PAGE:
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TAC Bookshelf: The Greatest ‘Low Life’ Columnist

Few were so in touch with the, shall we say, earthy side of the journalism business as the late Jeffrey Bernard.
Jeffrey Bernard new play

Jude Russo, managing editor: There are few things worse than a pompous hack. This is a grubby business at best; Samuel Johnson referred to us as the men who scribble on the backs of advertisements. What we do is a combination of three antisocial behaviors—snooping, gossiping, and preaching—and putting on airs about it is just silly. You might as well imagine a self-righteous bookie or pawnbroker.

Few were so in touch with the, shall we say, earthy side of the business as the late Jeffrey Bernard, a world-beating rake and degenerate. Bernard’s “Low Life” columns, which ran in the Spectator as foils to the “High Life” column of the immortal Taki Theodoracopoulos (a founder of our own magazine), were dispatches from the void.


Bernard had been the racing columnist for Sporting Life until his antics got him the sack (imagine being too badly behaved for sportswriting). For the Spectator, he would bash out Hogarthian tableaux on his typewriter (“Monica”) from a perch at the Coach and Horses pub in Soho, featuring characters from the seamy side like “No Knickers” Joyce and “London’s rudest landlord,” Norman Balon. These little sketches of betting shops, bars, and seedy studio apartments were so vivid that Keith Waterhouse wrote a play based on a number of them, Jeffrey Bernard Is Unwell (a turn of phrase used by the Spectator editors when Bernard was too drunk to file). Peter O’Toole starred in its first run, which was a huge success.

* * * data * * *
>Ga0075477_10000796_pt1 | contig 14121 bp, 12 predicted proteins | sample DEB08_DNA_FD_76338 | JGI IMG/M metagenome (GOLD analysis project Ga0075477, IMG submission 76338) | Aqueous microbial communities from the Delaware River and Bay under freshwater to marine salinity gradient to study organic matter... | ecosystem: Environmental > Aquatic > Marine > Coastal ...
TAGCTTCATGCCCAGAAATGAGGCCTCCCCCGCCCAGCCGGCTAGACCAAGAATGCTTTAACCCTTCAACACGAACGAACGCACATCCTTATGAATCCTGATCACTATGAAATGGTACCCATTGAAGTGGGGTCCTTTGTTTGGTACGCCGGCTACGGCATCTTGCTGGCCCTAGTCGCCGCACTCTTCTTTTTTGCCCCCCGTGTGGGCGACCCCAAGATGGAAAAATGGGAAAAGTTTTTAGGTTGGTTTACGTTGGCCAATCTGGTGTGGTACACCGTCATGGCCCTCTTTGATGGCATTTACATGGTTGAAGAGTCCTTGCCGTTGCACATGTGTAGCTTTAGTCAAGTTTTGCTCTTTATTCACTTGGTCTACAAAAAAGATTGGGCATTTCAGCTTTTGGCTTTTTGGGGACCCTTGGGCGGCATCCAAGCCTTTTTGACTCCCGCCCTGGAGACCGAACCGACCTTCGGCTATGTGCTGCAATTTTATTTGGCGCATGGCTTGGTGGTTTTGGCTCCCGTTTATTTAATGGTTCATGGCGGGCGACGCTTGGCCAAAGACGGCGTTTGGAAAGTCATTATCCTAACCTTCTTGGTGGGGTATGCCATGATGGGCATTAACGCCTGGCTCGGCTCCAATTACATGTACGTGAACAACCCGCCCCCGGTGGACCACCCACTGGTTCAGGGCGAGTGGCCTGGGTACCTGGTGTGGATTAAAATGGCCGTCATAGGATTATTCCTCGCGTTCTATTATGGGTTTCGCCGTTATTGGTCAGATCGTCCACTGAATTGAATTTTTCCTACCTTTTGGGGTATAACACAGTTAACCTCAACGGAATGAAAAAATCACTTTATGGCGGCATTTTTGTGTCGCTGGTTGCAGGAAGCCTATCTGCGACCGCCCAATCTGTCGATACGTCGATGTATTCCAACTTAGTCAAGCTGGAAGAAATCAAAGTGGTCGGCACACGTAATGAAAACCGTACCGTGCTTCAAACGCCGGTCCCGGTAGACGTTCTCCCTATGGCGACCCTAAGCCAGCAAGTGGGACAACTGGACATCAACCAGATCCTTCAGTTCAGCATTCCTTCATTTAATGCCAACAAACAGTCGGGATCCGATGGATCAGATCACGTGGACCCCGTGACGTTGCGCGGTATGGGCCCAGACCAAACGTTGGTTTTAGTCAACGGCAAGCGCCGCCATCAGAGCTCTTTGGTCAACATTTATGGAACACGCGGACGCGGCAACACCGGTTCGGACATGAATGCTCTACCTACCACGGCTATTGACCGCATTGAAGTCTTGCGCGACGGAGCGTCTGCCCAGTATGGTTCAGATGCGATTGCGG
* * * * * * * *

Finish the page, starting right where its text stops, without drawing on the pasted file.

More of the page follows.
A number of the columns were collected in a 1987 volume, titled simply Low Life. Essential reading for people who take journalism seriously.